It’s the dawn of a new chapter for New York
Good news, New York: the new year has finally arrived – and with it, thankfully, a brand new day for the city and state.
Think about it: Mayor Bill de Blasio’s reign of error is finally coming to an end. Arrogant and dictatorial Governor Andrew Cuomo is gone, hopefully forever.
New Mayor Eric Adams, who takes office on Saturday, offered encouraging signs of how he will turn things around and restore the city. Even better: over 90% of adults in the city have been vaxxed, and even more are naturally immune after being exposed to the virus.
Finally, there are reasons for hope for New York – but also for concern.
Let’s face it: Gotham shrunk significantly during the de Blasio-Cuomo years and not, as de Blasio claims, just because of COVID. Violent crime spirals out of control. The homeless, the mentally ill and drug addicts took to the streets.
Failing public schools languished for years under de Blasio, even as he wasted millions on consultants and focused on bogus “racial” issues, and Albany capped the number of successful public charter schools to please. to teachers’ unions. When COVID hit, schools went from ugly to nearly useless, as children had to learn via computer screens.
Even the city budget is in a worrying state: De Blasio has inflated municipal staffing and increased spending to three times inflation — before COVID has struck. Uncle Sam has sent billions to the city in pandemic relief, boosting spending to $103 billion this year. But this type of spending is not sustainable, especially if post-pandemic income is slow to return.
Adams seems to be aware of these issues. He put crime at the top of his agenda, and you can see why: shootings in 2021 exceeded those in 2020, which was double the previous year’s number. Murders also topped 2020, which was up 44% from 2019.
Adams, an ex-cop, actually supports police and knows what needs to be done: He has championed the ‘smart’ use of stopping, questioning and frisking suspects and plans to reinstate undercover officers who have focused on removing illegal weapons. He opposes defunding cops and parts of the state’s no-bail rules that prevent judges “from exercising the discretion necessary to keep violent individuals in jail.” He criticized the judges for being overly lenient. And as for the homeless and the mentally ill, Adams is committed to providing them with the services they need.
All of this is extremely encouraging. Still, changing Blue York’s status quo is a monumental lift: Adams, for example, will have to persuade Albany lawmakers, which now include many anti-police radicals, to fix bail reform laws.
A lawsuit and federal comptroller limit the city’s use of stop and frisk. By decriminalizing low-level crime, the city council essentially banned broken window policing, which proved essential in reducing the city’s crime rate.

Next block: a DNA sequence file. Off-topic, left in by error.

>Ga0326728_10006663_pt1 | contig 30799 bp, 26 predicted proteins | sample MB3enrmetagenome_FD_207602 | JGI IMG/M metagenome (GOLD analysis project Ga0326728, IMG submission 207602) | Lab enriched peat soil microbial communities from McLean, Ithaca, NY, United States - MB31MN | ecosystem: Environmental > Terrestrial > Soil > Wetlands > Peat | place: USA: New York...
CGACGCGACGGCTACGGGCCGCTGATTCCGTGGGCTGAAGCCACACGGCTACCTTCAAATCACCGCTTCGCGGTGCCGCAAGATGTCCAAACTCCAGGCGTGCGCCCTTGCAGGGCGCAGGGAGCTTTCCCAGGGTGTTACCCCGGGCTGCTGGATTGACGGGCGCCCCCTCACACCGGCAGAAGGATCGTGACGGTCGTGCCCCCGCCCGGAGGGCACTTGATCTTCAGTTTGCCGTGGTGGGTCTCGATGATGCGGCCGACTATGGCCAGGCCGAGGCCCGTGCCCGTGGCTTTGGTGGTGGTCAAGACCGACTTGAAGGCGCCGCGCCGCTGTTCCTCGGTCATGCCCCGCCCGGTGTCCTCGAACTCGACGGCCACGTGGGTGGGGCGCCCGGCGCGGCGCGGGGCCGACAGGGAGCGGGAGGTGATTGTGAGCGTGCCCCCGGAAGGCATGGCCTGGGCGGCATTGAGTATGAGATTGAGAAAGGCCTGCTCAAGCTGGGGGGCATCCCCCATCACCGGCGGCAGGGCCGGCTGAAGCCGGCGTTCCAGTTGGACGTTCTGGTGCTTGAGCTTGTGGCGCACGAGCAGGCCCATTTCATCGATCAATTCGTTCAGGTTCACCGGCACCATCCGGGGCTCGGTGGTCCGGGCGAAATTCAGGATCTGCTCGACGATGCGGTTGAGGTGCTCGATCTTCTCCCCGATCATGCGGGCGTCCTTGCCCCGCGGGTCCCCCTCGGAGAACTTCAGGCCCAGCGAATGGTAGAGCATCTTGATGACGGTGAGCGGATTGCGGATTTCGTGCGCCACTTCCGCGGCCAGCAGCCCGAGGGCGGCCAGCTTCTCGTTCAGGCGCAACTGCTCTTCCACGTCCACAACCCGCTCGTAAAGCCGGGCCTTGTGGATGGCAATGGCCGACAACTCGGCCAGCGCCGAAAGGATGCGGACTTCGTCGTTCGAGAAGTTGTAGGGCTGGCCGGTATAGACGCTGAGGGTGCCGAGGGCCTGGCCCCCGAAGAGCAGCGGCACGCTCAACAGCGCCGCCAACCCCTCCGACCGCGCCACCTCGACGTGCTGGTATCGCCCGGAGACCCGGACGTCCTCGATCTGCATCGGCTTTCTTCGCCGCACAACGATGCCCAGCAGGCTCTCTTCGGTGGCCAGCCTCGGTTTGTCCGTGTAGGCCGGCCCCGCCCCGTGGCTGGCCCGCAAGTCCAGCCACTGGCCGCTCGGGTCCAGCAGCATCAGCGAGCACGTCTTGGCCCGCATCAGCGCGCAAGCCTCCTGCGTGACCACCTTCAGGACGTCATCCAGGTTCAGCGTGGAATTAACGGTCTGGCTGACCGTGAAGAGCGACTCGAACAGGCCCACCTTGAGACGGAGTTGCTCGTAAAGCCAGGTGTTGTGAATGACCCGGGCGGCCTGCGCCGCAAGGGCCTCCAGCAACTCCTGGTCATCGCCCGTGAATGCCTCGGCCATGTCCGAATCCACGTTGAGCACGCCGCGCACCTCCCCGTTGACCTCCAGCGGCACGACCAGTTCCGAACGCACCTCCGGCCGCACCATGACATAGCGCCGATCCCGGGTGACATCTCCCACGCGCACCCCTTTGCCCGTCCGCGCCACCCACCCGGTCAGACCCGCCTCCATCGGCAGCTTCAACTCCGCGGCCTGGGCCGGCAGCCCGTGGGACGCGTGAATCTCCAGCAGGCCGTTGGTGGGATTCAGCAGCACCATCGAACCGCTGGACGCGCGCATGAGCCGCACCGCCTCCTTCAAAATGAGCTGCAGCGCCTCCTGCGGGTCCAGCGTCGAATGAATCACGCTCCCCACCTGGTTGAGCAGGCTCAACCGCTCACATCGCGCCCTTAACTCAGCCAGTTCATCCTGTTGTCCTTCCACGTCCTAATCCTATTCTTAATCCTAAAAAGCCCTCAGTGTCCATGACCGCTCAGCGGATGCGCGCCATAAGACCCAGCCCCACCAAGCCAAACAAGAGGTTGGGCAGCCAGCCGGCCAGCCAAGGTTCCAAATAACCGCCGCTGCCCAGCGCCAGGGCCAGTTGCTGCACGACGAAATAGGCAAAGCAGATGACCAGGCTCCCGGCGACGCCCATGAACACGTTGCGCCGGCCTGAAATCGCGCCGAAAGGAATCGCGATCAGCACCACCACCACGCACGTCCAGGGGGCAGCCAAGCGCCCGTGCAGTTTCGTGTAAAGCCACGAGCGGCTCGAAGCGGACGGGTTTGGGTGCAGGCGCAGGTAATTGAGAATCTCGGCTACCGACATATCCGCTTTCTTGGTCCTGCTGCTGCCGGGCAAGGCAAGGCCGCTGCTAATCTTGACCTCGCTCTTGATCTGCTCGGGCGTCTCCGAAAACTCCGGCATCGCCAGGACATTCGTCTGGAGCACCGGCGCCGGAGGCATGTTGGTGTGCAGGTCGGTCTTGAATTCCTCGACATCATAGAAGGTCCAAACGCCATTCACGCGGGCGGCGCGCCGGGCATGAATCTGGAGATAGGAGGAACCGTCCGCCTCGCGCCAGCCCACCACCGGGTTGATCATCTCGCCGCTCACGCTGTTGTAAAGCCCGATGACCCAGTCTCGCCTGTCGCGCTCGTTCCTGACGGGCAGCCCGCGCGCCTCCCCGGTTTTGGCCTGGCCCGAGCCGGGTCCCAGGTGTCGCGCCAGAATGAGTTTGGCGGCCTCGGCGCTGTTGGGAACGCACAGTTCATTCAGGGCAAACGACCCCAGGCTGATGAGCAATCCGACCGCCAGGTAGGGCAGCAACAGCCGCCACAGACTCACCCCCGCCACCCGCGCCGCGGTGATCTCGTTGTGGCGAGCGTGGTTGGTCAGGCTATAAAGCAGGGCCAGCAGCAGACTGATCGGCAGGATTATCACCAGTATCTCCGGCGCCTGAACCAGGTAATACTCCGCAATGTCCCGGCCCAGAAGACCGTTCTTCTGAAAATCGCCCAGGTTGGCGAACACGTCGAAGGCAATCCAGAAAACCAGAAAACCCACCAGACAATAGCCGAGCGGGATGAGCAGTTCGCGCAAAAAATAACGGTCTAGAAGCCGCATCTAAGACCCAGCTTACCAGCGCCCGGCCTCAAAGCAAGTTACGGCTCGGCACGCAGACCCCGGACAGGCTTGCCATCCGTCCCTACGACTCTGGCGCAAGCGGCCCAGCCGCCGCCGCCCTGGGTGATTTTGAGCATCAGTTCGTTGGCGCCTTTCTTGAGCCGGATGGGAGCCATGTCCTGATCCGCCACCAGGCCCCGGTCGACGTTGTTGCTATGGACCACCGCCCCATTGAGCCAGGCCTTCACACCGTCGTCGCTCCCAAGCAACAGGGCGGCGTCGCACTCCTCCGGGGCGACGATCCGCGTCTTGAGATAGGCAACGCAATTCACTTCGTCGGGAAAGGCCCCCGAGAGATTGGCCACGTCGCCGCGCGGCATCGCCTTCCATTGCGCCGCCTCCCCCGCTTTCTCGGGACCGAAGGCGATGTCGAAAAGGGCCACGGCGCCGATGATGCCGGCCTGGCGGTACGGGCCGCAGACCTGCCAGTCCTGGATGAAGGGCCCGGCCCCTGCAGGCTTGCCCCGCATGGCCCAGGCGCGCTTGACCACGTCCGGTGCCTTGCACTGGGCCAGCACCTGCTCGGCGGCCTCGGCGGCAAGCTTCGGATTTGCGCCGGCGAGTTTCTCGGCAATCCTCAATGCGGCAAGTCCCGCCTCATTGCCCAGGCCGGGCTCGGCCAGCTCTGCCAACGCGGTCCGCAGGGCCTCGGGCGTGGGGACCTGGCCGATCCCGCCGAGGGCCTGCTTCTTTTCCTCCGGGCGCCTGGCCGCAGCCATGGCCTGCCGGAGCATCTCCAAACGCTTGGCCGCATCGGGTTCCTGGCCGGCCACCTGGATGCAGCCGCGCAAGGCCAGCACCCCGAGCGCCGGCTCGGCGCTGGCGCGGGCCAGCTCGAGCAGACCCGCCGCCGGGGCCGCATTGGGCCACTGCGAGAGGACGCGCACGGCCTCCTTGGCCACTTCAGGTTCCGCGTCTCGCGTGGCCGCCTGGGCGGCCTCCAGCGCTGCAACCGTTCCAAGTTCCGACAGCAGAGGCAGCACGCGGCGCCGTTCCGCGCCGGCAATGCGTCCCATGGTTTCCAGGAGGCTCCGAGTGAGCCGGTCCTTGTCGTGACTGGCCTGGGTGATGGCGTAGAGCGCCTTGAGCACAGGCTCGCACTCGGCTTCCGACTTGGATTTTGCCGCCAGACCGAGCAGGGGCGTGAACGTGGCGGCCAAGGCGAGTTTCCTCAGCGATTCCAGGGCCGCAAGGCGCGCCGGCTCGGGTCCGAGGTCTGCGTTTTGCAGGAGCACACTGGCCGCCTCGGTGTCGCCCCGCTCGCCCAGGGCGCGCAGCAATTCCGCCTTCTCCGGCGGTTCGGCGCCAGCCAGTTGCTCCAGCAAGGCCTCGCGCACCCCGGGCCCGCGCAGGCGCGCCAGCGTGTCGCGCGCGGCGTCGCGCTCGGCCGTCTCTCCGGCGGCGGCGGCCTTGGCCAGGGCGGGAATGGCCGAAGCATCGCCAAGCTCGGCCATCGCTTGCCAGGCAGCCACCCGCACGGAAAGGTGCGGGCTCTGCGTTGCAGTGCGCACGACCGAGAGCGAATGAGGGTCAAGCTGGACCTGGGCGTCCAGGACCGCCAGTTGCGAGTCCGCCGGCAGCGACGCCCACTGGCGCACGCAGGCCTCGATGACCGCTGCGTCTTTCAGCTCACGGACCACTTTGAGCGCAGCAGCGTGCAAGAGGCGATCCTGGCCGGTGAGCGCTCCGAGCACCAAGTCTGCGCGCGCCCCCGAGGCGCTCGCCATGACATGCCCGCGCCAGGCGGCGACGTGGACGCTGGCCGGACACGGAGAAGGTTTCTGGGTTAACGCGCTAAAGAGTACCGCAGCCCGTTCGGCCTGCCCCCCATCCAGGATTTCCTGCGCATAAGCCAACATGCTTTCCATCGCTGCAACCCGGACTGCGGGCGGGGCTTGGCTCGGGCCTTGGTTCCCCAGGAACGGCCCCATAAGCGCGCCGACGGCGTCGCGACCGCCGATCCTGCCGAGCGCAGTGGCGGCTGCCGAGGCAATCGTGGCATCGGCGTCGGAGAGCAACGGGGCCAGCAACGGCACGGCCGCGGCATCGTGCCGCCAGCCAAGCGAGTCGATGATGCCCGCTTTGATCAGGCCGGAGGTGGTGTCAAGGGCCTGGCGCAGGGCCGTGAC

Additionally, some city prosecutors, such as new Manhattan District Attorney Alvin Bragg, act more like defense attorneys, protecting the guilty rather than enforcing the law. If Bragg or another DA refuses to help stop the chaos, the new mayor can push the governor to impeach him and/or use his bully pulpit to force change.
To fix the schools, Adams has brought in a hugely promising chancellor, David Banks, who isn’t afraid to admit the catastrophic failure of the system.
“Any agency that has an annual budget of $38 billion” but leaves 65% of minority children without academic skills is “outrageous,” he says. “It’s a betrayal.” Banks and Adams hold educators to account. They also want to expand Gifted & Talented programs, so children of all races and backgrounds have a chance to benefit.
The new mayor also seems open to creating at least a few more charter schools in the city, an absolute must if students are to be given a chance to escape failing schools. Yet again, it’s up to Albany to lift the cap on municipal charters, and the teachers’ union is dedicated to fighting accountability for its members.
More: Adams showed common sense by reaching out to the business community and signaling an end to the progressive view that corporations are there to be squeezed for taxpayers’ money and otherwise looked down upon, used as scapegoats and regulated.
“It will be a place where we welcome businesses,” promises Adams. “The government must do its job to create an environment conducive to growth.”
If he can help businesses recover from the pandemic and shutdowns and perhaps even grow, it would not only help the economy and bring the city’s unemployment rate (9%) closer to that of the country ( 4.2%); it would also bring in more tax revenue to support the budget.
Yet de Blasio’s spending plan leaves billions in gaps for years to come, and any increase in COVID restrictions will only hurt businesses further. Adams will therefore have to put his new anti-waste office to good use in order to eliminate fat.
Governor Kathy Hochul may also prove problematic, trying to appease far-left progressives as she runs for governor. And progressives, unions and other special interests will push their own agendas.
All of these challenges would be daunting for any new mayor. Still, Adams represents the best prospect the city has seen in years. And even Hochul can still prove a force for good. As the sun rises on a bright new chapter for Gotham, New Yorkers should support them both.